Student learning activities are planned based on the Gwich’in calendar and the seasonal cultural and subsistence activities of the people. Academic learning is integrated into these activities and academic classroom-based lessons celebrate traditional stories, knowledge and values. For example, creative writing projects have included two-voice poems from the perspective of hunter and prey, and short stories inspired by cultural experienced.

Land-based learning, fostering a deep connection to the land, is a vital component of the program. Annual hunting and canoeing trips on the Tsiigehnjik River are two comprehensive examples. A joint effort between local organizations in the community and CPNS, these trips empower youth to acknowledge and embrace their role as future stewards of this heritage river.

Language revitalization

Everyone in the school is involved in learning the Gwish’ya Gwish’in language. Key vocabulary is taught and used, and once a week Indigenous language speakers lead a language immersion program at the school camp.

Sharing with community

The community is welcomed into the school with celebratory feasts, where students share their learning and traditional knowledge is recognized and valued.

Rediscovering Tsiigehnjik


Of the school’s six teachers, only one is Indigenous. This means teachers are learning alongside the students and they have embraced this challenge with enthusiasm and commitment. Students, staff, and community members are all engaged in meaningful cultural traditional practices and as equal partners in education. Inspired by their learning, the teachers have initiated collegial lunches to celebrate and reflect on their successes and challenges in Indigenizing practice. They also initiated a community radio program celebrating the Gwich’in language and inviting parents to participate in their children’s learning.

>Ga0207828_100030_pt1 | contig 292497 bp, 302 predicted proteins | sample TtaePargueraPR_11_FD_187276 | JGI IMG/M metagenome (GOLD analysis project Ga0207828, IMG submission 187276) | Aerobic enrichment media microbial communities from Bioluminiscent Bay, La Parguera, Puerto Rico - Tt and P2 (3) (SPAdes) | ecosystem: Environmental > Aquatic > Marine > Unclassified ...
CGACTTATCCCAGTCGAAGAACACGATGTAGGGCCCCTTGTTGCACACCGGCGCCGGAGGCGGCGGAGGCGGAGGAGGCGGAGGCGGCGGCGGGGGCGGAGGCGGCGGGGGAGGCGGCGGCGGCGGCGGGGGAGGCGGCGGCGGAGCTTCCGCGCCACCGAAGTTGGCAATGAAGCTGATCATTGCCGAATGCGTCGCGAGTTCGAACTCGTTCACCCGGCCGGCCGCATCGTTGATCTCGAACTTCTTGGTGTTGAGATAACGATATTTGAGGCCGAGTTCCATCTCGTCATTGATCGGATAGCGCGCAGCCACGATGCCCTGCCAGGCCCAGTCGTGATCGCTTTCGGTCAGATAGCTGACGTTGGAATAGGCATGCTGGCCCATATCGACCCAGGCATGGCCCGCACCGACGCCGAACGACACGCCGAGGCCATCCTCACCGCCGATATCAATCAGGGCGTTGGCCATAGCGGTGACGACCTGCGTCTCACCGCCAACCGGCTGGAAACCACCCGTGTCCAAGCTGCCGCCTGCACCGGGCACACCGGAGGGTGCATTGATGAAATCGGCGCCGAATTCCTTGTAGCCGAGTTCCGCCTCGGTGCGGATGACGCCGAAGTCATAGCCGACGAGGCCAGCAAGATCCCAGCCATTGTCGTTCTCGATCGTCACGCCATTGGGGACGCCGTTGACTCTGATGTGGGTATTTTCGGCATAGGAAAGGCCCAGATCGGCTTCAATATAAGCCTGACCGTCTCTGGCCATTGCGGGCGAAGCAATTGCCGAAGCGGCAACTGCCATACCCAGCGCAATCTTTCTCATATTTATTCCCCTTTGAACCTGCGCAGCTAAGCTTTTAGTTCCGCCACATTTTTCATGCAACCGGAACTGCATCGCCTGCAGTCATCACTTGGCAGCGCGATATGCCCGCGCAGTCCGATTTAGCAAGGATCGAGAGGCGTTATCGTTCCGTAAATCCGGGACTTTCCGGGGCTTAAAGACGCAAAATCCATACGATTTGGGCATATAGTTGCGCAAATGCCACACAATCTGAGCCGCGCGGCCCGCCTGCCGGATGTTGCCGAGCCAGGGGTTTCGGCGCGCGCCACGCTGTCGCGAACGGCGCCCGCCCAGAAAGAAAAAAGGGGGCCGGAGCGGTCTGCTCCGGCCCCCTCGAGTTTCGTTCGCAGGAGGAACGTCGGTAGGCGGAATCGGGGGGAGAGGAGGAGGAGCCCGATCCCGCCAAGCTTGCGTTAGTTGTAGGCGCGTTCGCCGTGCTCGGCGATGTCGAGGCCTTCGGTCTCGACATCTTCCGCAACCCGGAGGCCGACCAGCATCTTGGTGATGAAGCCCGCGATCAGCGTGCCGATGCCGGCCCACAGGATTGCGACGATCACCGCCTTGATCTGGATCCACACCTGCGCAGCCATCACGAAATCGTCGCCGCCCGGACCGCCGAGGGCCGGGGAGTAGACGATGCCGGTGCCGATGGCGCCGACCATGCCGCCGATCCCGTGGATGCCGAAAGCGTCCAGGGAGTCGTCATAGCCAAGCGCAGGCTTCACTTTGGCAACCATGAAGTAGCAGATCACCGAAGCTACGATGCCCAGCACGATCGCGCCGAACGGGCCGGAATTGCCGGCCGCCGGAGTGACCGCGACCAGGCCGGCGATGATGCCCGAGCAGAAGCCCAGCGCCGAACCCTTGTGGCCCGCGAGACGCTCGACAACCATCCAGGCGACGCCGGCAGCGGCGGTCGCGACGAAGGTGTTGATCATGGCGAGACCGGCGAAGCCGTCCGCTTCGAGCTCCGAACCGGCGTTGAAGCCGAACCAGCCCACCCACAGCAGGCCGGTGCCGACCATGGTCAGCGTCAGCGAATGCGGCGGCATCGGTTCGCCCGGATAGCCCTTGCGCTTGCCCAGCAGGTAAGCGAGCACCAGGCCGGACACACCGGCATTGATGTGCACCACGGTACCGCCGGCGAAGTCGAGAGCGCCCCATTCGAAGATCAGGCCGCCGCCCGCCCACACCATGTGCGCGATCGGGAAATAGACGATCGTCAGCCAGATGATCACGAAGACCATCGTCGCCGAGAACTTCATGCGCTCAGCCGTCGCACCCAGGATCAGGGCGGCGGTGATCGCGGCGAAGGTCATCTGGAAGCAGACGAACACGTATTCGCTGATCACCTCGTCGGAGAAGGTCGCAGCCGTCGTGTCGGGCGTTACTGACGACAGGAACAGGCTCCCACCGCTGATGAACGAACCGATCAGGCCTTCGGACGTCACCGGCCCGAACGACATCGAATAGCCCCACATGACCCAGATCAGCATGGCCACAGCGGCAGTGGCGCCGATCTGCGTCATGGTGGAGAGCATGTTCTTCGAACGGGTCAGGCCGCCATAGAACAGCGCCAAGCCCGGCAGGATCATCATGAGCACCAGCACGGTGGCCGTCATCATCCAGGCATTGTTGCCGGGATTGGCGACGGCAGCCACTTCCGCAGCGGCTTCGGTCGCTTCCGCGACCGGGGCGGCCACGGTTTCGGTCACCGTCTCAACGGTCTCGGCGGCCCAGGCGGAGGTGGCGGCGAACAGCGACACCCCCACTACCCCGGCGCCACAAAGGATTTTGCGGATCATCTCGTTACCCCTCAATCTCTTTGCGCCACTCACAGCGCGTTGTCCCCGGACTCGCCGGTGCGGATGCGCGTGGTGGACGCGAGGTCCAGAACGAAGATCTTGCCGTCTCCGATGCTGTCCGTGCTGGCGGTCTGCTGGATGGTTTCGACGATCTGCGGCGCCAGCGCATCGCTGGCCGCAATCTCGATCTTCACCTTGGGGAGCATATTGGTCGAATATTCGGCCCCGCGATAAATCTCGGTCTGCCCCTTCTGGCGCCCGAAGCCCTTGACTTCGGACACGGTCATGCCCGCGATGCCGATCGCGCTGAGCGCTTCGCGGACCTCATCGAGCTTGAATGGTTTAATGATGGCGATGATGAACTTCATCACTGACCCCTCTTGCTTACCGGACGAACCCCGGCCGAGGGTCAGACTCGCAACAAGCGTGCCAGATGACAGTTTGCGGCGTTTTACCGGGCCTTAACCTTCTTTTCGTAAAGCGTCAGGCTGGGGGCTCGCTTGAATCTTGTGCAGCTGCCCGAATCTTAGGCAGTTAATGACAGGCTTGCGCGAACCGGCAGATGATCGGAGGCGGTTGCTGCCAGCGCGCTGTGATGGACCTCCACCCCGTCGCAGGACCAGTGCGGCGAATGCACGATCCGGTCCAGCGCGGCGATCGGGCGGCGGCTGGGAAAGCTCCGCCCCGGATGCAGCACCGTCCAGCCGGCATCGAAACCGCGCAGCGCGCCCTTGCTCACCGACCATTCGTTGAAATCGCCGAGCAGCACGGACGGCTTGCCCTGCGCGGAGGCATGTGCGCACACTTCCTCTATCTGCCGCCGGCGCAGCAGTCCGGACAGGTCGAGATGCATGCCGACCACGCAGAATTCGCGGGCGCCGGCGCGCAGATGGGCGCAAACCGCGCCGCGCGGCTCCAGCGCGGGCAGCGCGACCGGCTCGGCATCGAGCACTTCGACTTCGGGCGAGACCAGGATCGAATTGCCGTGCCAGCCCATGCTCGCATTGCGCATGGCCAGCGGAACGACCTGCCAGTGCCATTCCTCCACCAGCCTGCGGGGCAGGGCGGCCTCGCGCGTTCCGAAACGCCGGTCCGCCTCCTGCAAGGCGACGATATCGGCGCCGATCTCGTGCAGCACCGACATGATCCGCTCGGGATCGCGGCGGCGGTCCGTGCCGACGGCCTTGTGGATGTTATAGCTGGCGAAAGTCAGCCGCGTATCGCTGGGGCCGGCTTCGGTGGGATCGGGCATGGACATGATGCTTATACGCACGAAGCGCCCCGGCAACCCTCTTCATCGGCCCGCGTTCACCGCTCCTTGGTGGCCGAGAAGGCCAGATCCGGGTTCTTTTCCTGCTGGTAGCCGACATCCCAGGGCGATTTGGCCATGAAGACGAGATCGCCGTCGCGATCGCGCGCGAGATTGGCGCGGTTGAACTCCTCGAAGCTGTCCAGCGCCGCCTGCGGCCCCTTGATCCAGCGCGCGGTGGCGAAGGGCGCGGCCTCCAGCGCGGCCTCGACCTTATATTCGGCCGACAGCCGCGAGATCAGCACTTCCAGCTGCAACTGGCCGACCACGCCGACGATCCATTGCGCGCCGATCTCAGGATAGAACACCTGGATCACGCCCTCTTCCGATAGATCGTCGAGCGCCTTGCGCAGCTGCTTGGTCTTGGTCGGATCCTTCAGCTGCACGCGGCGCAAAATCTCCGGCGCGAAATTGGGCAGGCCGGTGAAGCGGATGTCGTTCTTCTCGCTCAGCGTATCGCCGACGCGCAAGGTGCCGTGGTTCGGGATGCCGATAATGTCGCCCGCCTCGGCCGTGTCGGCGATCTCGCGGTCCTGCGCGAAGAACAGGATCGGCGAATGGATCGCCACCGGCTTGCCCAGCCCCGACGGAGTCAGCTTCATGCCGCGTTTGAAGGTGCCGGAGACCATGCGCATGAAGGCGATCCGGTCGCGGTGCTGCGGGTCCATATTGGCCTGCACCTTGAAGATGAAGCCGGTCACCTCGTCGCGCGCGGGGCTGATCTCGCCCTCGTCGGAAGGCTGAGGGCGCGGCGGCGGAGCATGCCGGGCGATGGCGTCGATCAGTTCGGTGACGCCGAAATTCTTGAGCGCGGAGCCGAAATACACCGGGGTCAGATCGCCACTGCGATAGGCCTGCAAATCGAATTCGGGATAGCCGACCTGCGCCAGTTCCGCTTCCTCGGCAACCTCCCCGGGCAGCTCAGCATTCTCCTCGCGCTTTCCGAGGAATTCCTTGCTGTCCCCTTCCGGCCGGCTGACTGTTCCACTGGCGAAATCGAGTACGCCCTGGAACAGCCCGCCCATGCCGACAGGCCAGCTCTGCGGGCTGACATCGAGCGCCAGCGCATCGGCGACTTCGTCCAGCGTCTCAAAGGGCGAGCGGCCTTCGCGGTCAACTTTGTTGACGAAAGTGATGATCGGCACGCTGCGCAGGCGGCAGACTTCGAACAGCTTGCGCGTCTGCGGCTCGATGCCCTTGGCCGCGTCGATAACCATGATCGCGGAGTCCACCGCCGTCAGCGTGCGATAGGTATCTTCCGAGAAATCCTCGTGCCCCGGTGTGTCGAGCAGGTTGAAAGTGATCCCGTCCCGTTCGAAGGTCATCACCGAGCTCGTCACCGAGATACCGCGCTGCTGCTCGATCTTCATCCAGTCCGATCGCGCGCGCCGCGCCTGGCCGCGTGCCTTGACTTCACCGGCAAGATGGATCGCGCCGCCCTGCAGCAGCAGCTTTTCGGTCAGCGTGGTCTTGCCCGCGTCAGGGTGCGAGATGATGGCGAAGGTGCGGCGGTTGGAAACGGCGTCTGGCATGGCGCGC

CPNS has seen increased student engagement and improved academic results, emotional well-being and resilience through this holistic Indigenized program. One example: as part of land-based learning, students have re-engaged with drumming, a traditional practice that was all but lost with colonialism. Student now request to learn and perform drum songs in the language as part of our celebrations, demonstrating their stewardship, spiritual connection and engagement. Frank Galway, Superintendent f Beaufort Delta Education Council, notes, “We are consistently seeing CPNS students emerge as confident, capable people able to walk in two worlds with their heads held high and their hearts grounded in their cultural values.”


Chief Paul Niditchie School places Indigenization at the heart of the school’s program, rather than sprinkling it on top of a conventional Western academic approach. Its interwoven components of collaboration with local cultural experts, land-based learning, language revitalization and community inclusion have not only benefitted the students but changed the relationship between school and community.

Other schools in the district have expressed interest in CPNS’s model. With the proviso that education rooted in place and culture is fundamental to Indigenous ways of knowing, many elements of the program are scalable and could be adapted and adopted by schools in other communities.